▲ Up
 
01:32 25-09-2017
АКИpress CA-News Tazabek Turmush
ADVERTISE WITH US SUBSCRIBE
KazakhstanKyrgyzstanMongoliaTajikistanTurkmenistanUzbekistanWorld
POLITICSBUSINESSINCIDENTSSOCIETYCULTURESPORTANALYSISSCIENCE
El Salvador becomes first country to ban metals mining nationwide
16:37, 30 March 2017, 1188
Twitterfacebookprint

AKIPRESS.COM - El Salvador, Central America’s smallest nation, has become the first country in the world to ban metals mining nationwide following a long-running dispute with a Canadian-Australian company over an environmentally questioned gold project.

Lawmakers in El Salvador voted overwhelmingly on Wednesday to prohibit all mining for gold and other metals, NYT reported.

Declaring that El Salvador’s fragile environment could not sustain metal mining operations, legislators across the political spectrum approved the ban, which had broad support, particularly from the influential Roman Catholic Church.

Supporters said the law was needed to protect the country’s dwindling supply of clean water.

“Today in El Salvador, water won out over gold,” Johnny Wright Sol, a legislator from the center-right Arena party, wrote on Twitter.

The vote in the Legislative Assembly turned a decade-old moratorium on mining into law, halting efforts by international companies to tap the gold belt running across the northern provinces of El Salvador.

“It’s a wonderful moment for the first country to evaluate the costs and benefits of metallic mining and say no,” said Andrés McKinley, a mining and water specialist at Central American University in San Salvador.

The law does not apply to quarrying or the mining of coal, salt and other nonmetallic substances.

Other countries are unlikely to follow El Salvador’s national ban, mining watchdog groups say. But the law sets a powerful example to communities that oppose large mining projects and bolsters the case against mining in environmentally delicate areas.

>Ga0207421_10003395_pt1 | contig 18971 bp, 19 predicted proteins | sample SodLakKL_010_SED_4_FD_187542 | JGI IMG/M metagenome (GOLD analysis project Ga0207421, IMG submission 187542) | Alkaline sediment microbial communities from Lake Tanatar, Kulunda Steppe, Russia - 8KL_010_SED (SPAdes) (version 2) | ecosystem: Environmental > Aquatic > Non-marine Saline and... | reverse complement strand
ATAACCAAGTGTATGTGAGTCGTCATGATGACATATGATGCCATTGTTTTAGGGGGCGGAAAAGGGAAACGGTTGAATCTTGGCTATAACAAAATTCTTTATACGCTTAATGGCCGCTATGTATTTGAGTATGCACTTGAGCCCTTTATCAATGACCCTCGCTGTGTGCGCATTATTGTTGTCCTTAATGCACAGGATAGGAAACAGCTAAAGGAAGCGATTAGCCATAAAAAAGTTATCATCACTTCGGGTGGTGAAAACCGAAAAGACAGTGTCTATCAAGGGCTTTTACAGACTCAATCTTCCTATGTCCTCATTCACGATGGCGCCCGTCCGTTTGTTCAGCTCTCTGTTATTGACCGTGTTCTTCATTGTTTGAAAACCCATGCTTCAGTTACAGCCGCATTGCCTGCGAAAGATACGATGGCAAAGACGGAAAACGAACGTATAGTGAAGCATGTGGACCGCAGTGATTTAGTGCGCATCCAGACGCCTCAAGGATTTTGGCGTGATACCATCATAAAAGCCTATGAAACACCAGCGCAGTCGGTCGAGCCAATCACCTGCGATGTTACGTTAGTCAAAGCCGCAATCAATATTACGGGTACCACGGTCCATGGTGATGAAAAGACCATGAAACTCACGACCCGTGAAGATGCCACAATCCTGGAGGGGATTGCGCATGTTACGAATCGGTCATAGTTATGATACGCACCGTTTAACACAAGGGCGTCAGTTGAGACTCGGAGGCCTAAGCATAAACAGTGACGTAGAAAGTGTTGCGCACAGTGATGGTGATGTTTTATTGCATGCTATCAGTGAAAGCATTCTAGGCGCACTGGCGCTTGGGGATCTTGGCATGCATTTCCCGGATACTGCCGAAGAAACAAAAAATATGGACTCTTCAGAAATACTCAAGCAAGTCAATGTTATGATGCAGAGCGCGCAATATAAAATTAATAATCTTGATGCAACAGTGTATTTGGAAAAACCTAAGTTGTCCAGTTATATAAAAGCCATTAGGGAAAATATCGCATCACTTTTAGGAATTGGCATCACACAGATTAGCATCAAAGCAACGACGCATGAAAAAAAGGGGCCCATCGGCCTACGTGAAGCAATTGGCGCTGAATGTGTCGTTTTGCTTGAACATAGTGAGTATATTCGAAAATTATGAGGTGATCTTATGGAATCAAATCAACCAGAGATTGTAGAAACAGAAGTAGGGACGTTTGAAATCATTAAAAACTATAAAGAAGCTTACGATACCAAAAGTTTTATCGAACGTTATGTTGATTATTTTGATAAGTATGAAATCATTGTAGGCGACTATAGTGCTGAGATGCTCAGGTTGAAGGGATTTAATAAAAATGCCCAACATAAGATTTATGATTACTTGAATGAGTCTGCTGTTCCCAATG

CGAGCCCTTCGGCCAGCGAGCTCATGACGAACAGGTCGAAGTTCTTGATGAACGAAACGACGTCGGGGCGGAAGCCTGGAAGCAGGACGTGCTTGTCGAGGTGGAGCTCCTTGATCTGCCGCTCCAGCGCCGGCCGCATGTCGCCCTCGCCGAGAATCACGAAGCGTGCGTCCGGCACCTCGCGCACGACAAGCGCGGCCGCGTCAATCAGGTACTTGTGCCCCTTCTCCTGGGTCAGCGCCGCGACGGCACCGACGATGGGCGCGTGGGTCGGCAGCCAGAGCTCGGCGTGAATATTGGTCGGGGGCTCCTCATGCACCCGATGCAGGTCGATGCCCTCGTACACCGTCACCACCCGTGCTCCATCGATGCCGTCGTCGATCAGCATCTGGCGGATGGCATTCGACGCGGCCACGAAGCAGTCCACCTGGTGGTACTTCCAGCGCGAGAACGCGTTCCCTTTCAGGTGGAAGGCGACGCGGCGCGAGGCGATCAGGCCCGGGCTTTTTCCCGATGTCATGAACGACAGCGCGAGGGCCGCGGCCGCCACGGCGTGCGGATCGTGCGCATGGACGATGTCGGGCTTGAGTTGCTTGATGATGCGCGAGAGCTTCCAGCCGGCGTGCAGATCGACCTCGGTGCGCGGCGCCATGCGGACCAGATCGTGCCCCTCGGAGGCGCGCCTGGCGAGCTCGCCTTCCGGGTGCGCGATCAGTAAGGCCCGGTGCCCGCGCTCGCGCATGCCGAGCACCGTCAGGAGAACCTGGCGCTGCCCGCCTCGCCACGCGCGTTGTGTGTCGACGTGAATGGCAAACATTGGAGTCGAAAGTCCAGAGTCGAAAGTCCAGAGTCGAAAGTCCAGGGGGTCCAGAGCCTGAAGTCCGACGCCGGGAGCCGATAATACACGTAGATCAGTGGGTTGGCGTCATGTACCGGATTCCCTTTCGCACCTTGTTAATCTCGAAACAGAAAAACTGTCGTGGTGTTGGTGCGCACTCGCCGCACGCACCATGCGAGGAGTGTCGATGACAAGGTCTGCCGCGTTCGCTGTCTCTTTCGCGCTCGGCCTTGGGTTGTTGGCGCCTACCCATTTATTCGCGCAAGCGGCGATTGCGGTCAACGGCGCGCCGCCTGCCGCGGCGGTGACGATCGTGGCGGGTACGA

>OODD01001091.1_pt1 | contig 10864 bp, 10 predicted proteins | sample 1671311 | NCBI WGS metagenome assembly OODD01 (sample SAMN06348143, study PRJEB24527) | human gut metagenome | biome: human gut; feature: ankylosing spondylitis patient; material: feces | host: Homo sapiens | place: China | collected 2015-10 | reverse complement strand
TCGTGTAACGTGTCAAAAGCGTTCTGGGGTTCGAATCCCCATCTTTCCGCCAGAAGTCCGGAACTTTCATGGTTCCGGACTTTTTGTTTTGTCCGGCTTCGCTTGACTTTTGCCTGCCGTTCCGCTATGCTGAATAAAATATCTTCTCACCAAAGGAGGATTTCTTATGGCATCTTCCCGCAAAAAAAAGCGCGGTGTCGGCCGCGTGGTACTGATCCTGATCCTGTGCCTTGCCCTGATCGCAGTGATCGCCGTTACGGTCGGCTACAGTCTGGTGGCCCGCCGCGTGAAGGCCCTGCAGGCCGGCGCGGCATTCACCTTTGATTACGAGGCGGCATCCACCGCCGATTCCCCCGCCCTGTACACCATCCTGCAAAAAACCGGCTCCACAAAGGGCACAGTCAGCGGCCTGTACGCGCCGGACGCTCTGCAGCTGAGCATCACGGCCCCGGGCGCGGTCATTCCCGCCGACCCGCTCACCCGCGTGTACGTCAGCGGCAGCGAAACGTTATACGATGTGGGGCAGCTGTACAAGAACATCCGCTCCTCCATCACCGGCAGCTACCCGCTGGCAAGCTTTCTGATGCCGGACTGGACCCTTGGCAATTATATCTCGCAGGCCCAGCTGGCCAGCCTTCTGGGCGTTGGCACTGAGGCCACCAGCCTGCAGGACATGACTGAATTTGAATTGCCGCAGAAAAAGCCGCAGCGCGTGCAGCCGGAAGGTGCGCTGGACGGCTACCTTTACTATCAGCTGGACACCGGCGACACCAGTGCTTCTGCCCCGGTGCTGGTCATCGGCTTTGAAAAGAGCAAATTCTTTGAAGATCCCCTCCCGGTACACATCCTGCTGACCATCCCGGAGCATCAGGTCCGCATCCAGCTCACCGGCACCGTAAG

“Globally there is a growing questioning of mining as an economic development engine,” said Keith Slack, the global program director for extractive industries at Oxfam America in Washington. “I think it definitely strengthens the voice of communities that are raising the questions.”

Around the world, scattered bans on the use of cyanide to extract gold from low-grade ore, commonly used in open-pit mining, are in place, including in Montana, according to Jamie Kneen, a spokesman for Mining Watch Canada. Costa Rica has a national ban on open-pit gold mining.

Germany, the Czech Republic, Hungary, Turkey and several Argentine provinces have cyanide bans. In the Philippines, the government ordered more than half the mines to shut down or be suspended.


Full access to all news articles in English

1 month2000 somsubscribe
year20000 somsubscribe
These subscription fees are for private individuals only. Please contact us via phone +996 (312) 900-776 or email info@akipress.org for corporate subscription inquiries
Twitterfacebookprint
© AKIpress News Agency - 2001-2017. All rights reserved
Republication of any material is prohibited without a written agreement with AKIpress News Agency. Any citation must be accompanied by a hyperlink to akipress.com.
Our address:
Moskovskaya str. 189, Bishkek, the Kyrgyz Republic
e-mail: english@akipress.org, akipressenglish@gmail.com;
Tel/Fax: +996(312)65-03-06